Loofahs are a distant cousin of the cucumber and although they like warm weather, they will grow in cooler weather. Two vines will cover quite a large area and would be enough to produce about 40 or 50 loofahs. They like to climb, so you'd need a trellis or fence to grow them well.

You can pick loofahs
when they are green or brown. If they're still green they'll feel heavy and full, as they dry they lose their bulkiness and will weigh only a gram or two. They'll be ready to peel when they turn brown, are light in weight and you can peel the crisp skin off. When you have all your loofahs peeled and all the seeds out, soak all of them in a bucket of water with a tablespoon of liquid bleach added. This will kill off any mould spores that might be lurking. When they've soaked for a couple of hours, rinse them all, and dry in the sun. When they're dry they're ready to use or store.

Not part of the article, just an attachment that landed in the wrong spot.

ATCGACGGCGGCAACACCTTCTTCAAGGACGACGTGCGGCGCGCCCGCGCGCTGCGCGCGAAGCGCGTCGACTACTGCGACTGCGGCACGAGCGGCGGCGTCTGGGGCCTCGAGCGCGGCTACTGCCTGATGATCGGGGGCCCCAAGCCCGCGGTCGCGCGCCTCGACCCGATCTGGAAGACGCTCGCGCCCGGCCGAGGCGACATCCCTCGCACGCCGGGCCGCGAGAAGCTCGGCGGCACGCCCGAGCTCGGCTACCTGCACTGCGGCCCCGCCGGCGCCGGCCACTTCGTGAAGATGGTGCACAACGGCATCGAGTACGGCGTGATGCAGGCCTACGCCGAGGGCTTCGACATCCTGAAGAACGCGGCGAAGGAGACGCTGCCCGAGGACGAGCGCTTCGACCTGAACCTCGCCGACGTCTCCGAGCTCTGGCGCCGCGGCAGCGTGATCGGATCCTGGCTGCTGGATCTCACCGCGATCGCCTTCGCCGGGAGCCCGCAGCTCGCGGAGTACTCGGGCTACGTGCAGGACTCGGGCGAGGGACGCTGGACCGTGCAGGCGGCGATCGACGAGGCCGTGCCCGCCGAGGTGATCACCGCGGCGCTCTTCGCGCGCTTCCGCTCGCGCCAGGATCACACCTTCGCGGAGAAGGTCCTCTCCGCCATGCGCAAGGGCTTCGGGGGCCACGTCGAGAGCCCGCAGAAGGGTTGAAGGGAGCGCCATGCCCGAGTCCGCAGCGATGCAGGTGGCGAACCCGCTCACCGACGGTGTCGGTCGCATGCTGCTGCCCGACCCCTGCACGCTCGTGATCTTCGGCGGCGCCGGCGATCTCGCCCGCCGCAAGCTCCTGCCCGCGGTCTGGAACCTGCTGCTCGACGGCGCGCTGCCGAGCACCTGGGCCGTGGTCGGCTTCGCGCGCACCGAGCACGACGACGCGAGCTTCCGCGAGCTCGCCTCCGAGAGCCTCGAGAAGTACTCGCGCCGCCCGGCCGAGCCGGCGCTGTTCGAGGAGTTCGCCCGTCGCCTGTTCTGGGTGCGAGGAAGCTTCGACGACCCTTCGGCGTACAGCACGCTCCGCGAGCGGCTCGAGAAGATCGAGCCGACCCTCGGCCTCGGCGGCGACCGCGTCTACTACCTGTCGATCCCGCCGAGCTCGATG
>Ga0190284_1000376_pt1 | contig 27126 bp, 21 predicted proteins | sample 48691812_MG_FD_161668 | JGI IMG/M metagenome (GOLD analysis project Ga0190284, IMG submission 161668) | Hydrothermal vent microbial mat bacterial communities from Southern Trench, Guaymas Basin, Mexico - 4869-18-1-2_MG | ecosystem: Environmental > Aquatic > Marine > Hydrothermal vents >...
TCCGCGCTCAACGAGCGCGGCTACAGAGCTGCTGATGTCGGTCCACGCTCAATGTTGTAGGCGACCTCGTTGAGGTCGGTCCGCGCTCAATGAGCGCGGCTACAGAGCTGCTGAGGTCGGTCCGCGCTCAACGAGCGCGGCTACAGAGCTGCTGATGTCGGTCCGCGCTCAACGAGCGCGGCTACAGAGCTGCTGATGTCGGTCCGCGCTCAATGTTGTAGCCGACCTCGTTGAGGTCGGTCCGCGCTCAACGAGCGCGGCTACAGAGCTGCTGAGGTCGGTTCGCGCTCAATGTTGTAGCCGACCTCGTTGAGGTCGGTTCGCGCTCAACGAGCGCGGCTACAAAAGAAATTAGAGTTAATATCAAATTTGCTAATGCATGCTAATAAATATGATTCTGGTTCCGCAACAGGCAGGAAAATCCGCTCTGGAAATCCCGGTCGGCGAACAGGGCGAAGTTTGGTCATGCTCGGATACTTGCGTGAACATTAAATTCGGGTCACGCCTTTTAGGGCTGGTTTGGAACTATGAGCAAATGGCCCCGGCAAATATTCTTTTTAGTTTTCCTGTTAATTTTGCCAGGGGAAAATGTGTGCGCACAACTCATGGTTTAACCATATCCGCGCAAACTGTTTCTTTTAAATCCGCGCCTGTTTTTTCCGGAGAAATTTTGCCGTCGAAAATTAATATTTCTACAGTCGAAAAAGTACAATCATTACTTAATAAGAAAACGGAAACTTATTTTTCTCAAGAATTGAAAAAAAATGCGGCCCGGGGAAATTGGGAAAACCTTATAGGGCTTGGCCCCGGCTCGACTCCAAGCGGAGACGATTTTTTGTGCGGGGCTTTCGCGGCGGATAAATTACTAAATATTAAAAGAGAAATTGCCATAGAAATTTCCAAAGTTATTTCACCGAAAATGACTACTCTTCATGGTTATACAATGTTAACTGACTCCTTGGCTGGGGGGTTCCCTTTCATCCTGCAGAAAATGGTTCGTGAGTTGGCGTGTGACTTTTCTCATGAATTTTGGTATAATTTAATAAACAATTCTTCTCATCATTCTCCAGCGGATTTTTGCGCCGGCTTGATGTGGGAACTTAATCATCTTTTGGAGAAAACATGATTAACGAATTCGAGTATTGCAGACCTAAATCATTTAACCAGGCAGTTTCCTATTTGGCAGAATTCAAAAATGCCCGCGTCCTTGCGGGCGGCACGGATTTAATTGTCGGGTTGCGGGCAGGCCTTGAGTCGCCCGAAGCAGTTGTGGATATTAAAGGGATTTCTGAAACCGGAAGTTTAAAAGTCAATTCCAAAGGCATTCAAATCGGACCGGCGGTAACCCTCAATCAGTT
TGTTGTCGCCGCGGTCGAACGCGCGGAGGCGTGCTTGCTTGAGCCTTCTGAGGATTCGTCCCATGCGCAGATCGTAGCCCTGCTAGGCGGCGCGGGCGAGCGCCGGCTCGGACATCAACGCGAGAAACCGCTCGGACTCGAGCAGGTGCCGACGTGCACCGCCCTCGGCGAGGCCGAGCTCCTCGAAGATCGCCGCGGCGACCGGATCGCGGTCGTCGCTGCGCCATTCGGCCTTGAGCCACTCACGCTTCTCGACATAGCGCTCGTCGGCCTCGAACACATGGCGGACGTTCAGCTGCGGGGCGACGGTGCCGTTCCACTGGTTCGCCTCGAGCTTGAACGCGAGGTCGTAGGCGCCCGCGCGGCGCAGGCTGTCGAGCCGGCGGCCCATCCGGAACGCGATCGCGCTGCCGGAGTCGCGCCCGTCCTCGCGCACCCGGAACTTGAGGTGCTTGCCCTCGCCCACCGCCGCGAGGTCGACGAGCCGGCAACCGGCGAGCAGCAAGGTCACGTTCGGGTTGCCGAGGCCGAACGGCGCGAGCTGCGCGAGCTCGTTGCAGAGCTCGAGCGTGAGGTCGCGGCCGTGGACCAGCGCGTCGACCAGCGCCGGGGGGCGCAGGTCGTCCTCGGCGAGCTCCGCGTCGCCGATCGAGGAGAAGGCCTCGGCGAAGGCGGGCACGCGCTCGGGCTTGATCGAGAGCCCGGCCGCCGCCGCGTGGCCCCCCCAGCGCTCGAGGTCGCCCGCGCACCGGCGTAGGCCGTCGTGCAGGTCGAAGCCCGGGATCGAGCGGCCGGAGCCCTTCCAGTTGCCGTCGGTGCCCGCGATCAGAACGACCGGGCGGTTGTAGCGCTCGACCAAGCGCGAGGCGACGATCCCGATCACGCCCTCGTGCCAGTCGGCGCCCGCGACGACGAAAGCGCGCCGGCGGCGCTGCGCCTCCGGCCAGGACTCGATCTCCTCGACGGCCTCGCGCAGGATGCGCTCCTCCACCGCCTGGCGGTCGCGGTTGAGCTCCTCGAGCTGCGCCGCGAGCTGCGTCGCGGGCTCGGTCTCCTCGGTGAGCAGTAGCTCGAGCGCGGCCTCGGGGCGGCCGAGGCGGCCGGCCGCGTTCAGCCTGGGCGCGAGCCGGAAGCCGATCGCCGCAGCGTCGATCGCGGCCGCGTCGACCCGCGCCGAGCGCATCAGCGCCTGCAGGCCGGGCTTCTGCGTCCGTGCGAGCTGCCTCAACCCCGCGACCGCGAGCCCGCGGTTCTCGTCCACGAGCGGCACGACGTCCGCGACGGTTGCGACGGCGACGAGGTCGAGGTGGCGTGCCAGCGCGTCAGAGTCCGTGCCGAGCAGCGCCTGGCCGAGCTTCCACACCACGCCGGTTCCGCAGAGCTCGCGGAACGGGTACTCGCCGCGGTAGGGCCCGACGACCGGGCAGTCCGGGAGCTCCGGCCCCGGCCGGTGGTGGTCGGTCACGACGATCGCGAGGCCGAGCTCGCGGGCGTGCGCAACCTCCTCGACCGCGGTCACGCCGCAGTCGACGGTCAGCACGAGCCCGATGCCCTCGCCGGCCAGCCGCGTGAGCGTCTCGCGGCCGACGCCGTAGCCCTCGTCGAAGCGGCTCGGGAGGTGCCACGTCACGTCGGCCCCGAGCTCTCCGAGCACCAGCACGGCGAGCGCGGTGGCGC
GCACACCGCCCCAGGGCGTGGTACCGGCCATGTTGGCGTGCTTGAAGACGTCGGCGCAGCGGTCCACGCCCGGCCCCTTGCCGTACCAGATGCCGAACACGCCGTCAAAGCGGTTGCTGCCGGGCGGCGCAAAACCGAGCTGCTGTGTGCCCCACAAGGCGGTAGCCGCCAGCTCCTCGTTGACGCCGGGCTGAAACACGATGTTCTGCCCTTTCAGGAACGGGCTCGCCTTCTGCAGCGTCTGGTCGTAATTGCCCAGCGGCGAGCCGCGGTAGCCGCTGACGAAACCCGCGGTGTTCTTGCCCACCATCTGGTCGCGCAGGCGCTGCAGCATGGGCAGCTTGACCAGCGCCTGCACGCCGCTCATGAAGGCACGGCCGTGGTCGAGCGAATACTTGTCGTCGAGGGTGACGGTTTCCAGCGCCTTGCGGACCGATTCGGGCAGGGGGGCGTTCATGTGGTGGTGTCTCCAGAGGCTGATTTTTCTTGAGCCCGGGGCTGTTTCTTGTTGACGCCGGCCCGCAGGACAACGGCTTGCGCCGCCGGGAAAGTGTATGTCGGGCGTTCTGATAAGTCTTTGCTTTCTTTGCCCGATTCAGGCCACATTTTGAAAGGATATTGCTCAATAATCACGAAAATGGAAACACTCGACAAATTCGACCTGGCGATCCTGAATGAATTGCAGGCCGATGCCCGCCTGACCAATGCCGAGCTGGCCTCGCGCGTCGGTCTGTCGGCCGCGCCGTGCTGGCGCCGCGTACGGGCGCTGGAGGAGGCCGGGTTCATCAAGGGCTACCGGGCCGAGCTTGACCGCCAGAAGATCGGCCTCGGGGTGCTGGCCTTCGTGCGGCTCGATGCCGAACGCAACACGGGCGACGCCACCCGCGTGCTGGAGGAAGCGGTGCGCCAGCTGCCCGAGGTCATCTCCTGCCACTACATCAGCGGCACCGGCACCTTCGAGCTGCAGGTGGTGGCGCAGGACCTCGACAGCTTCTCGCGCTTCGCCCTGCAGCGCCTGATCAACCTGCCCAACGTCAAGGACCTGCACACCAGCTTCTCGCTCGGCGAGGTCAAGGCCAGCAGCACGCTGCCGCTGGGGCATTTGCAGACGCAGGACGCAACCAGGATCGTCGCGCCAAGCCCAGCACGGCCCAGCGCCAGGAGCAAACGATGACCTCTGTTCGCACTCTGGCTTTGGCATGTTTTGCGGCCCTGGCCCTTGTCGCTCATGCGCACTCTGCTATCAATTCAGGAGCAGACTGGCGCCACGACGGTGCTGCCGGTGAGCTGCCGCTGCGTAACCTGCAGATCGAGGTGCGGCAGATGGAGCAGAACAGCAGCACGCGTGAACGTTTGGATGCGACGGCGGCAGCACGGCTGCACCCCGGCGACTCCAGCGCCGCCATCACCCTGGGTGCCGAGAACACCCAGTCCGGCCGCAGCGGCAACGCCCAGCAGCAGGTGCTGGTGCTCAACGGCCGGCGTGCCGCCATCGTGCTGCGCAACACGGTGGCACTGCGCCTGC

These are the seeds from one loofah.
As you can see by this last photo, each loofah produces quite a few seeds. I'm happy to send out seeds to anyone who wants them, but I can't afford the postage. If you'd like some seeds, send me a stamped self-addressed envelope, I'll send some loofah seeds and maybe some madagascar bean seeds or rosella seeds. It's all free, you just have to pay your own postage. Send me an email and I'll send you my postal address.  PLEASE NOTE, I have no seeds left.

These are madagascar bean seeds. They're a traditional permaculture plant. Two seeds will grow a wall of beans that can be shelled and stored in the cupboard as dried beans.

Wasting food